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The Music Industry Changes – What A Record Producer Does

The today’s technology, a singer, songwriter, beatmaker, or other act can take their music directly to the people. With social media, self-publishing sites, and other apps, selling music and creating other ancillary revenue streams (like merch) has never been easier. But get this—that means it’s easier for everyone.

The proliferation of digital audio workstations (DAWs) in the 90s mimicked the home computer explosion a couple of decades earlier. As those home computers became more powerful, faster, and able to store more files, DAWs made it possible for almost anyone to become a DIY musician.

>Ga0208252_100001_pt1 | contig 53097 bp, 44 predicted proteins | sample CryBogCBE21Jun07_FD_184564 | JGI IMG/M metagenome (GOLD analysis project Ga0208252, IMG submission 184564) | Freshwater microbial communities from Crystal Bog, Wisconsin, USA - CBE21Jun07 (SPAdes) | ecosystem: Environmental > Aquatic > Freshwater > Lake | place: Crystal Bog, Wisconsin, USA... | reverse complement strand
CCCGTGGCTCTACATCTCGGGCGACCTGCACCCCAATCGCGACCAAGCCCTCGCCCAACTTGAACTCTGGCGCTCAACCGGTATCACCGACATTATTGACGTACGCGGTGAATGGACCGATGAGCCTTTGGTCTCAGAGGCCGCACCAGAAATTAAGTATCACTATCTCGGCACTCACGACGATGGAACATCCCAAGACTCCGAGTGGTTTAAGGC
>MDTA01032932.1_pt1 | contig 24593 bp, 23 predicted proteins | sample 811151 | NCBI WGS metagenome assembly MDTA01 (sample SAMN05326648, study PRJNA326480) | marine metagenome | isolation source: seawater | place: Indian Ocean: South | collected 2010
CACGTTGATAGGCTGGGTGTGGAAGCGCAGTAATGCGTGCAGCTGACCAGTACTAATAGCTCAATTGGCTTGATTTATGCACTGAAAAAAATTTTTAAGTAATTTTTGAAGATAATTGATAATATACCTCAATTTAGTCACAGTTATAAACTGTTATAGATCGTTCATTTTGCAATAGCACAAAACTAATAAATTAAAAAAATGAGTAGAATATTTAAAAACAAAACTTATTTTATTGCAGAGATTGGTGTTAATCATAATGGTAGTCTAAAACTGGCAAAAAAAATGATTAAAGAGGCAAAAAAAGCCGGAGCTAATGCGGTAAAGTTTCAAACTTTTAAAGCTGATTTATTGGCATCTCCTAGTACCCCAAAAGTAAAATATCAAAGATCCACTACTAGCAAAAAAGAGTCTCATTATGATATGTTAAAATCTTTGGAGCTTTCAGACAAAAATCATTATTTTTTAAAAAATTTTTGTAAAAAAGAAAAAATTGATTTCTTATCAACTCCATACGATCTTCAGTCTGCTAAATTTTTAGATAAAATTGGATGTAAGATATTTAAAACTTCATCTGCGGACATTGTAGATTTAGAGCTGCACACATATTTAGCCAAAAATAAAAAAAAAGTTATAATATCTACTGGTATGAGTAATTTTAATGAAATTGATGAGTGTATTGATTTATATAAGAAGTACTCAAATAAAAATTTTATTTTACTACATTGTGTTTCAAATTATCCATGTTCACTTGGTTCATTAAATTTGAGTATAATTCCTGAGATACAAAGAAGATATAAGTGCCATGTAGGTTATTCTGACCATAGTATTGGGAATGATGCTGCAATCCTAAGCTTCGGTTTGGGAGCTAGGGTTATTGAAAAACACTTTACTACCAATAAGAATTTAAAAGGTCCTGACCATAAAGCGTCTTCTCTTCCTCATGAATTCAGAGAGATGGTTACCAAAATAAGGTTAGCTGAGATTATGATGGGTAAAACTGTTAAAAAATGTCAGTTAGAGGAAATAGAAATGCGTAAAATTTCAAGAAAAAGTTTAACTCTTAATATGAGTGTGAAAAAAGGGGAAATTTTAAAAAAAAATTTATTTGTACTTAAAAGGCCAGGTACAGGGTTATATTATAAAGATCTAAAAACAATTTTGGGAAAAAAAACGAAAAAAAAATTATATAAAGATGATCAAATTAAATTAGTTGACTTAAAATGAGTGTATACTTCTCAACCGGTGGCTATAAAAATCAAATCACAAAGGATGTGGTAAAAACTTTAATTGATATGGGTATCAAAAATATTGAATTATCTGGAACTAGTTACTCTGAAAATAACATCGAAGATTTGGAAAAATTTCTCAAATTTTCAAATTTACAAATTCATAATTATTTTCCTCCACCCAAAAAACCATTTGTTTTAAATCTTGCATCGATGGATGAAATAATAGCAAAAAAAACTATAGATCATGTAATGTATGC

The rise of electronic dance music and its many subgenres around the world gave listeners an incredible amount of new, exciting music. But DAWs aren’t used solely for experimentation. With an ever-growing list of plug-ins and instruments for the software, “mainstream” music is beginning to embrace the software.

It doesn’t hurt that beats, loops, samples, and other hip-hop staples are beginning to bleed into rock, pop, and other established styles. In many cases, music is being made without actual instruments, save for a drum machine or midi keyboard. This access to music production continues to grow by leaps and bounds.

So what does that mean? If you’re trying to make your way into the music industry, you’re entering a crowded landscape. Decades ago you needed to have the money to get into the studio to record your music and find a label to help you distribute your sound. Today all you need is a laptop, a reliable internet connection, and the know-how and expertise it takes to create music but that’s easy you could produce unsatisfying music to be found on today’s streaming platforms.

Contact me to improve your project.

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